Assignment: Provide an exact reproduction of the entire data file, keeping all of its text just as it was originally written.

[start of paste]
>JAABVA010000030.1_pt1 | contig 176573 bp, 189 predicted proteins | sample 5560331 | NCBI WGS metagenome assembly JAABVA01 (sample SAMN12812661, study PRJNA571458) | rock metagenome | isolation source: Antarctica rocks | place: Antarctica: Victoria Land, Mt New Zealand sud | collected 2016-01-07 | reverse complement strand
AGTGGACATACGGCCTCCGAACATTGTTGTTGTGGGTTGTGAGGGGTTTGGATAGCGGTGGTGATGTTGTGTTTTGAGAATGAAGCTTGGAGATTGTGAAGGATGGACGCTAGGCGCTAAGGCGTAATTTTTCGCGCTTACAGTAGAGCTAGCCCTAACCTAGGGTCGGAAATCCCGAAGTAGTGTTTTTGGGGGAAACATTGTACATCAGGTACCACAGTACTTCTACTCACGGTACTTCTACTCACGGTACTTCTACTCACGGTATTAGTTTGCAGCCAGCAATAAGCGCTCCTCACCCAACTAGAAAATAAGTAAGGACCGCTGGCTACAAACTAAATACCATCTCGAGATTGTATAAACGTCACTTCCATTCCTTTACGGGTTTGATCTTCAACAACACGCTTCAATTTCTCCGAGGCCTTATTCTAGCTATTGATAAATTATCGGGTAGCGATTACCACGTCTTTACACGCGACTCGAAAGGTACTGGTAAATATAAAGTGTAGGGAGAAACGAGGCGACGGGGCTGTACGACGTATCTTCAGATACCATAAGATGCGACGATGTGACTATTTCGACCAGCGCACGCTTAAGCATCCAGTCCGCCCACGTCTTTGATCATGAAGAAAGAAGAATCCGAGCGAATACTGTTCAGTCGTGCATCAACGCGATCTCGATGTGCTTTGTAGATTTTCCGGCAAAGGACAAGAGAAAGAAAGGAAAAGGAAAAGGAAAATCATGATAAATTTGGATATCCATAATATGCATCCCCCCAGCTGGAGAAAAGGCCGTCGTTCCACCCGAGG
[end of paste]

>JAABVA010000030.1_pt1 | contig 176573 bp, 189 predicted proteins | sample 5560331 | NCBI WGS metagenome assembly JAABVA01 (sample SAMN12812661, study PRJNA571458) | rock metagenome | isolation source: Antarctica rocks | place: Antarctica: Victoria Land, Mt New Zealand sud | collected 2016-01-07 | reverse complement strand
AGTGGACATACGGCCTCCGAACATTGTTGTTGTGGGTTGTGAGGGGTTTGGATAGCGGTGGTGATGTTGTGTTTTGAGAATGAAGCTTGGAGATTGTGAAGGATGGACGCTAGGCGCTAAGGCGTAATTTTTCGCGCTTACAGTAGAGCTAGCCCTAACCTAGGGTCGGAAATCCCGAAGTAGTGTTTTTGGGGGAAACATTGTACATCAGGTACCACAGTACTTCTACTCACGGTACTTCTACTCACGGTACTTCTACTCACGGTATTAGTTTGCAGCCAGCAATAAGCGCTCCTCACCCAACTAGAAAATAAGTAAGGACCGCTGGCTACAAACTAAATACCATCTCGAGATTGTATAAACGTCACTTCCATTCCTTTACGGGTTTGATCTTCAACAACACGCTTCAATTTCTCCGAGGCCTTATTCTAGCTATTGATAAATTATCGGGTAGCGATTACCACGTCTTTACACGCGACTCGAAAGGTACTGGTAAATATAAAGTGTAGGGAGAAACGAGGCGACGGGGCTGTACGACGTATCTTCAGATACCATAAGATGCGACGATGTGACTATTTCGACCAGCGCACGCTTAAGCATCCAGTCCGCCCACGTCTTTGATCATGAAGAAAGAAGAATCCGAGCGAATACTGTTCAGTCGTGCATCAACGCGATCTCGATGTGCTTTGTAGATTTTCCGGCAAAGGACAAGAGAAAGAAAGGAAAAGGAAAAGGAAAATCATGATAAATTTGGATATCCATAATATGCATCCCCCCAGCTGGAGAAAAGGCCGTCGTTCCACCCGAGG